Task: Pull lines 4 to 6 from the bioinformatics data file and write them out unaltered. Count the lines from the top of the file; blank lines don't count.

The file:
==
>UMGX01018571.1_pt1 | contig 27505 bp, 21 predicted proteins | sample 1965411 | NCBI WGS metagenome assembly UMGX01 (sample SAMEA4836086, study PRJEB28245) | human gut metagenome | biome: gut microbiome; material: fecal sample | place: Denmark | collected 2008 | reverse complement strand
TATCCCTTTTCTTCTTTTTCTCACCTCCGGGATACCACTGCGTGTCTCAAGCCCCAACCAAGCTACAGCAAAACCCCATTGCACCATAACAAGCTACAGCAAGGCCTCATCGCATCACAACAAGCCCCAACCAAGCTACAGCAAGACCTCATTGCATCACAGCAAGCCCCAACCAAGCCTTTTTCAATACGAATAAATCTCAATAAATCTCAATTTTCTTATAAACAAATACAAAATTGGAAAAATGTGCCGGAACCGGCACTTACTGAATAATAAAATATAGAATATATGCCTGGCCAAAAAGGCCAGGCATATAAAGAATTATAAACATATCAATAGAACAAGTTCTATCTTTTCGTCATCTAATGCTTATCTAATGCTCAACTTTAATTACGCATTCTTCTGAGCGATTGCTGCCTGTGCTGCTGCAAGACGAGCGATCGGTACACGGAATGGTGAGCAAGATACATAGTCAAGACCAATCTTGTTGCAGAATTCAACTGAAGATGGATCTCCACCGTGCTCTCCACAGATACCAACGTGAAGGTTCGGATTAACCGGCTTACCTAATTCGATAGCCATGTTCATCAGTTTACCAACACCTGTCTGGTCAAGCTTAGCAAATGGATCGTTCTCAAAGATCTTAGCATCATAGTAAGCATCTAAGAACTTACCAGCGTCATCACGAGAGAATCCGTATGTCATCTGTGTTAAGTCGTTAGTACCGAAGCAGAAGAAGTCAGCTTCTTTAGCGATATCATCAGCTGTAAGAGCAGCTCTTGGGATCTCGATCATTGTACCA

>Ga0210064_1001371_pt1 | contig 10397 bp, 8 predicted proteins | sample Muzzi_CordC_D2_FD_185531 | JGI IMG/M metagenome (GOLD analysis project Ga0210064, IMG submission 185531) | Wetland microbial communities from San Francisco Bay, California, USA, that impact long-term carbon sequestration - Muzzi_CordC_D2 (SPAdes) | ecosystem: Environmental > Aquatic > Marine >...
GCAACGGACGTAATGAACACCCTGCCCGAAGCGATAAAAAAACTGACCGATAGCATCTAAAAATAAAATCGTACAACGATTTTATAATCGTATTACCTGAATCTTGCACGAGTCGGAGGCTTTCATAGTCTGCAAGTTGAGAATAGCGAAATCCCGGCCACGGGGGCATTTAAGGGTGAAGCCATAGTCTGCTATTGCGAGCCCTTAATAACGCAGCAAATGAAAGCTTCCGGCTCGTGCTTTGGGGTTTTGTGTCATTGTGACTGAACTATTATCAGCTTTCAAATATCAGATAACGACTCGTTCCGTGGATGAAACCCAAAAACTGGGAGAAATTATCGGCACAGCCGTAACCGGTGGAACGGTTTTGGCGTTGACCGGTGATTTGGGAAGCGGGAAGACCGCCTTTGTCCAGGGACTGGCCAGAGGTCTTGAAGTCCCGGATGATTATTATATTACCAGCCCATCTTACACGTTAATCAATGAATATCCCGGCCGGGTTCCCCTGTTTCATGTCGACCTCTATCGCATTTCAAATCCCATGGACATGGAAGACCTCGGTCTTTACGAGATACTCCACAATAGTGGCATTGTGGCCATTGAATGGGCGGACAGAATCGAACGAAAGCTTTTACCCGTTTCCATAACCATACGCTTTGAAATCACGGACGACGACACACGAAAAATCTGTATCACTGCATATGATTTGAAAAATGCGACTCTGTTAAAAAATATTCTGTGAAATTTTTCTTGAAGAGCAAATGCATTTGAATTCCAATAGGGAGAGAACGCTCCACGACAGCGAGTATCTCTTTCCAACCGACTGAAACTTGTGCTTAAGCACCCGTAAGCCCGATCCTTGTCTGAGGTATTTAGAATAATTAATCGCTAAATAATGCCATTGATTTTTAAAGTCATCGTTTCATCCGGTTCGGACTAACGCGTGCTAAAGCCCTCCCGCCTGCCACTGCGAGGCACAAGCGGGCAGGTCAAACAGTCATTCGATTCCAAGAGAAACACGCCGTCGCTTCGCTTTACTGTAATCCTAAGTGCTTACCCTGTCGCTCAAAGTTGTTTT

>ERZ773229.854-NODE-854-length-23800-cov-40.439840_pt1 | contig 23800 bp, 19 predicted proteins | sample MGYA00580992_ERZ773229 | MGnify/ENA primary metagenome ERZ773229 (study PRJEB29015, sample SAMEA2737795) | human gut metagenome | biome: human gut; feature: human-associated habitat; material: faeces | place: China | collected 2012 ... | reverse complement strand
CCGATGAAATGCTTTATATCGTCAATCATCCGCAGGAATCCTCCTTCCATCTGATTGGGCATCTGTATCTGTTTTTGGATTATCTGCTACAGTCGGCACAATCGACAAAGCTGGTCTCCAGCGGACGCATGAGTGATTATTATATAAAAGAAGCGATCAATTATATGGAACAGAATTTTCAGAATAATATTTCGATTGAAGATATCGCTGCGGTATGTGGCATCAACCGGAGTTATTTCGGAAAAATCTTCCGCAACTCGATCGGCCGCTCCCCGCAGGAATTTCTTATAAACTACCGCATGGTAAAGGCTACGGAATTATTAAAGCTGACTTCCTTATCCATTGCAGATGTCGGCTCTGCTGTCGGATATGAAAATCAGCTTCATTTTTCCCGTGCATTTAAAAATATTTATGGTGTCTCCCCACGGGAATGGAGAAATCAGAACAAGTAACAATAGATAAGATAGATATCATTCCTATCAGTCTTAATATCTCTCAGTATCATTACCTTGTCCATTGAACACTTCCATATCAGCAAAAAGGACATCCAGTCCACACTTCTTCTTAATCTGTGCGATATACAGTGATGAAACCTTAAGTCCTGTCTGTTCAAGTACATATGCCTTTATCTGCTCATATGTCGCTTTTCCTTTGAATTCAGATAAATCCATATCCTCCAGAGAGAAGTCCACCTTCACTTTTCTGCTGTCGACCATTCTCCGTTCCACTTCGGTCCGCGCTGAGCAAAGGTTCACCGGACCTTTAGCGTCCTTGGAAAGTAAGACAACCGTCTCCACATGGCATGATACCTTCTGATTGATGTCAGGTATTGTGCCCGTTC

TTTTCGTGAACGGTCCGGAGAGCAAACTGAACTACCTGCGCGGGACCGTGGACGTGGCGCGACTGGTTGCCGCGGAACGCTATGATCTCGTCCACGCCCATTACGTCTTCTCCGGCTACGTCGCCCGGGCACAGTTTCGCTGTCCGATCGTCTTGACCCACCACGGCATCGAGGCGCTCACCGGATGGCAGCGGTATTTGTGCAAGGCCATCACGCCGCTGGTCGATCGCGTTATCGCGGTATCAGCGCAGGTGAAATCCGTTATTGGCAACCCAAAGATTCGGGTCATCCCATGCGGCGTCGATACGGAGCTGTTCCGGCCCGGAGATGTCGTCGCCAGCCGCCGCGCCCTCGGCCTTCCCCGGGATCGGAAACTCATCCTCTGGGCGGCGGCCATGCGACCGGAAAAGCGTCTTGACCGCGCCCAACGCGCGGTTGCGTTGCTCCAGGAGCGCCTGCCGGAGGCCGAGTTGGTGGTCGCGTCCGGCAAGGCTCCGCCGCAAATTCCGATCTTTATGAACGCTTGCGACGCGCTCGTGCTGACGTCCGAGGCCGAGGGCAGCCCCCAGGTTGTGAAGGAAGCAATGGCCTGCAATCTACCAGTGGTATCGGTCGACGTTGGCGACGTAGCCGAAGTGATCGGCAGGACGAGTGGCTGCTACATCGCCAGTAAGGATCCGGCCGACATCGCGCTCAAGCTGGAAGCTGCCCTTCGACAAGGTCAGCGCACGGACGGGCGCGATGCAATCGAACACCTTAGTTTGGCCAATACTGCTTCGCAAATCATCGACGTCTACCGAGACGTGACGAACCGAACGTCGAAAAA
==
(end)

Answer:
GCAACGGACGTAATGAACACCCTGCCCGAAGCGATAAAAAAACTGACCGATAGCATCTAAAAATAAAATCGTACAACGATTTTATAATCGTATTACCTGAATCTTGCACGAGTCGGAGGCTTTCATAGTCTGCAAGTTGAGAATAGCGAAATCCCGGCCACGGGGGCATTTAAGGGTGAAGCCATAGTCTGCTATTGCGAGCCCTTAATAACGCAGCAAATGAAAGCTTCCGGCTCGTGCTTTGGGGTTTTGTGTCATTGTGACTGAACTATTATCAGCTTTCAAATATCAGATAACGACTCGTTCCGTGGATGAAACCCAAAAACTGGGAGAAATTATCGGCACAGCCGTAACCGGTGGAACGGTTTTGGCGTTGACCGGTGATTTGGGAAGCGGGAAGACCGCCTTTGTCCAGGGACTGGCCAGAGGTCTTGAAGTCCCGGATGATTATTATATTACCAGCCCATCTTACACGTTAATCAATGAATATCCCGGCCGGGTTCCCCTGTTTCATGTCGACCTCTATCGCATTTCAAATCCCATGGACATGGAAGACCTCGGTCTTTACGAGATACTCCACAATAGTGGCATTGTGGCCATTGAATGGGCGGACAGAATCGAACGAAAGCTTTTACCCGTTTCCATAACCATACGCTTTGAAATCACGGACGACGACACACGAAAAATCTGTATCACTGCATATGATTTGAAAAATGCGACTCTGTTAAAAAATATTCTGTGAAATTTTTCTTGAAGAGCAAATGCATTTGAATTCCAATAGGGAGAGAACGCTCCACGACAGCGAGTATCTCTTTCCAACCGACTGAAACTTGTGCTTAAGCACCCGTAAGCCCGATCCTTGTCTGAGGTATTTAGAATAATTAATCGCTAAATAATGCCATTGATTTTTAAAGTCATCGTTTCATCCGGTTCGGACTAACGCGTGCTAAAGCCCTCCCGCCTGCCACTGCGAGGCACAAGCGGGCAGGTCAAACAGTCATTCGATTCCAAGAGAAACACGCCGTCGCTTCGCTTTACTGTAATCCTAAGTGCTTACCCTGTCGCTCAAAGTTGTTTT

>ERZ773229.854-NODE-854-length-23800-cov-40.439840_pt1 | contig 23800 bp, 19 predicted proteins | sample MGYA00580992_ERZ773229 | MGnify/ENA primary metagenome ERZ773229 (study PRJEB29015, sample SAMEA2737795) | human gut metagenome | biome: human gut; feature: human-associated habitat; material: faeces | place: China | collected 2012 ... | reverse complement strand
CCGATGAAATGCTTTATATCGTCAATCATCCGCAGGAATCCTCCTTCCATCTGATTGGGCATCTGTATCTGTTTTTGGATTATCTGCTACAGTCGGCACAATCGACAAAGCTGGTCTCCAGCGGACGCATGAGTGATTATTATATAAAAGAAGCGATCAATTATATGGAACAGAATTTTCAGAATAATATTTCGATTGAAGATATCGCTGCGGTATGTGGCATCAACCGGAGTTATTTCGGAAAAATCTTCCGCAACTCGATCGGCCGCTCCCCGCAGGAATTTCTTATAAACTACCGCATGGTAAAGGCTACGGAATTATTAAAGCTGACTTCCTTATCCATTGCAGATGTCGGCTCTGCTGTCGGATATGAAAATCAGCTTCATTTTTCCCGTGCATTTAAAAATATTTATGGTGTCTCCCCACGGGAATGGAGAAATCAGAACAAGTAACAATAGATAAGATAGATATCATTCCTATCAGTCTTAATATCTCTCAGTATCATTACCTTGTCCATTGAACACTTCCATATCAGCAAAAAGGACATCCAGTCCACACTTCTTCTTAATCTGTGCGATATACAGTGATGAAACCTTAAGTCCTGTCTGTTCAAGTACATATGCCTTTATCTGCTCATATGTCGCTTTTCCTTTGAATTCAGATAAATCCATATCCTCCAGAGAGAAGTCCACCTTCACTTTTCTGCTGTCGACCATTCTCCGTTCCACTTCGGTCCGCGCTGAGCAAAGGTTCACCGGACCTTTAGCGTCCTTGGAAAGTAAGACAACCGTCTCCACATGGCATGATACCTTCTGATTGATGTCAGGTATTGTGCCCGTTC